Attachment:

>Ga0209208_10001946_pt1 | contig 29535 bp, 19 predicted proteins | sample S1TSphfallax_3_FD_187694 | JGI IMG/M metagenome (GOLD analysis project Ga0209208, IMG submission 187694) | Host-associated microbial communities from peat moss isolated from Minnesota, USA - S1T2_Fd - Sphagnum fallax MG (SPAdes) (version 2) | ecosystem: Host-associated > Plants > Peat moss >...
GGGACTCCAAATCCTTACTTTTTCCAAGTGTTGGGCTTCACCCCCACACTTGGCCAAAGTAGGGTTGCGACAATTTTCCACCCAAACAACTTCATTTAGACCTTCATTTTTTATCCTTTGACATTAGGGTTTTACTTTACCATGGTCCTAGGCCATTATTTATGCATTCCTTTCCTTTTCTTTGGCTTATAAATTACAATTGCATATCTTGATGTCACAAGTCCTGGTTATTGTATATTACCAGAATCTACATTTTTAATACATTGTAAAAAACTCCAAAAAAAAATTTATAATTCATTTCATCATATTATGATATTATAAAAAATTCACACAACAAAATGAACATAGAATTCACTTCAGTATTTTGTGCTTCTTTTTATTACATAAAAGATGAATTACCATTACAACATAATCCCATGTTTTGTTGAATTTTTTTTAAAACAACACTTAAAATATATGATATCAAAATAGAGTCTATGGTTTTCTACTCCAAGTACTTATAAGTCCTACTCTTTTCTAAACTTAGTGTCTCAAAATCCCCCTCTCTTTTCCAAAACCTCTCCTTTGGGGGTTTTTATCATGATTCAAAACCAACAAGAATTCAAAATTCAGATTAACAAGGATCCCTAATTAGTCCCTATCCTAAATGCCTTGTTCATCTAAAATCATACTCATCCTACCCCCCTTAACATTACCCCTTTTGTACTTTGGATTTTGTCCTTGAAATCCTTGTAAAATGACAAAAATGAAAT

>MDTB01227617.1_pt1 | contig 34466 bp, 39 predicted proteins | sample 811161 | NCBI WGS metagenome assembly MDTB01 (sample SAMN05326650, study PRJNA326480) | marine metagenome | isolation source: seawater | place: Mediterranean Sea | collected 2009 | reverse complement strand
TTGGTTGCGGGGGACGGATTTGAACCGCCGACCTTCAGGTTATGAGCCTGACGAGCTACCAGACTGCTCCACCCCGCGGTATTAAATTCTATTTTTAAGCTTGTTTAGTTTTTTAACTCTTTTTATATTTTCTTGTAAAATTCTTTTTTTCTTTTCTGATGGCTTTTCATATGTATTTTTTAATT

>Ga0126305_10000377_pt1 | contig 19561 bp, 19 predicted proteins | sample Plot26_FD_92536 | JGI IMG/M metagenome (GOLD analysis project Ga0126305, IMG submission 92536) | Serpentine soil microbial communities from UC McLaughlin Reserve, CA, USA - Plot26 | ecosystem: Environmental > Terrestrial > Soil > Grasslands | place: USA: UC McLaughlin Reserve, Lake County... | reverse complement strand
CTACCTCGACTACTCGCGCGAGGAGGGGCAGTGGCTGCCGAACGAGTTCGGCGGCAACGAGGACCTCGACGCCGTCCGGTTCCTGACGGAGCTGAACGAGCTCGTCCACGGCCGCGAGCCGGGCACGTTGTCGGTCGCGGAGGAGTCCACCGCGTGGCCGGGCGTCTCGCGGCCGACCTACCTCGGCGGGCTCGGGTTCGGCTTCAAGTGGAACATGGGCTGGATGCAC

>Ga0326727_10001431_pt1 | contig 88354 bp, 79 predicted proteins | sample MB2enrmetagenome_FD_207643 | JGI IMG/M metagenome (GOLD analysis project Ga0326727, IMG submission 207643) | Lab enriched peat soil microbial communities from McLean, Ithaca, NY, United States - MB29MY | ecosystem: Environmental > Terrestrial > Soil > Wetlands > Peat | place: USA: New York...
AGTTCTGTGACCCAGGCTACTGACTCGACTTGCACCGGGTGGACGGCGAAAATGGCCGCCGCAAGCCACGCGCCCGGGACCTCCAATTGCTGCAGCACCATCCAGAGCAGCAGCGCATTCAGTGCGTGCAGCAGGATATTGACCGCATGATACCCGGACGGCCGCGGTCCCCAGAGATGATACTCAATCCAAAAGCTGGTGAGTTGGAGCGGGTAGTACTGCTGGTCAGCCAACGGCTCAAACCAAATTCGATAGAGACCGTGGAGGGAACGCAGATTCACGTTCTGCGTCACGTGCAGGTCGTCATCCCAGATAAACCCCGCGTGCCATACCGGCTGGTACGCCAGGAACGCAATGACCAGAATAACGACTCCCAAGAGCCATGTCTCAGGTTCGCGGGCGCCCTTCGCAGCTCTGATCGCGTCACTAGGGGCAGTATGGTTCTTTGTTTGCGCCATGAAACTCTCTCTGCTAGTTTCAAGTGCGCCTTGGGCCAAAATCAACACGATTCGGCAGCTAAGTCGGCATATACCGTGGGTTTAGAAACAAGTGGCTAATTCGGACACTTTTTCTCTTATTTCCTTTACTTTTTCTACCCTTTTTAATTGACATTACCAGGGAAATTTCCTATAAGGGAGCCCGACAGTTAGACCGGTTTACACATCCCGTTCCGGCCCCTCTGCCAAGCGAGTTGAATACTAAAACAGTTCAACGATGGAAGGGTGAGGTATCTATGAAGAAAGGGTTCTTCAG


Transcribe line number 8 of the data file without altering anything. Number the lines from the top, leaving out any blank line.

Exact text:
AGTTCTGTGACCCAGGCTACTGACTCGACTTGCACCGGGTGGACGGCGAAAATGGCCGCCGCAAGCCACGCGCCCGGGACCTCCAATTGCTGCAGCACCATCCAGAGCAGCAGCGCATTCAGTGCGTGCAGCAGGATATTGACCGCATGATACCCGGACGGCCGCGGTCCCCAGAGATGATACTCAATCCAAAAGCTGGTGAGTTGGAGCGGGTAGTACTGCTGGTCAGCCAACGGCTCAAACCAAATTCGATAGAGACCGTGGAGGGAACGCAGATTCACGTTCTGCGTCACGTGCAGGTCGTCATCCCAGATAAACCCCGCGTGCCATACCGGCTGGTACGCCAGGAACGCAATGACCAGAATAACGACTCCCAAGAGCCATGTCTCAGGTTCGCGGGCGCCCTTCGCAGCTCTGATCGCGTCACTAGGGGCAGTATGGTTCTTTGTTTGCGCCATGAAACTCTCTCTGCTAGTTTCAAGTGCGCCTTGGGCCAAAATCAACACGATTCGGCAGCTAAGTCGGCATATACCGTGGGTTTAGAAACAAGTGGCTAATTCGGACACTTTTTCTCTTATTTCCTTTACTTTTTCTACCCTTTTTAATTGACATTACCAGGGAAATTTCCTATAAGGGAGCCCGACAGTTAGACCGGTTTACACATCCCGTTCCGGCCCCTCTGCCAAGCGAGTTGAATACTAAAACAGTTCAACGATGGAAGGGTGAGGTATCTATGAAGAAAGGGTTCTTCAG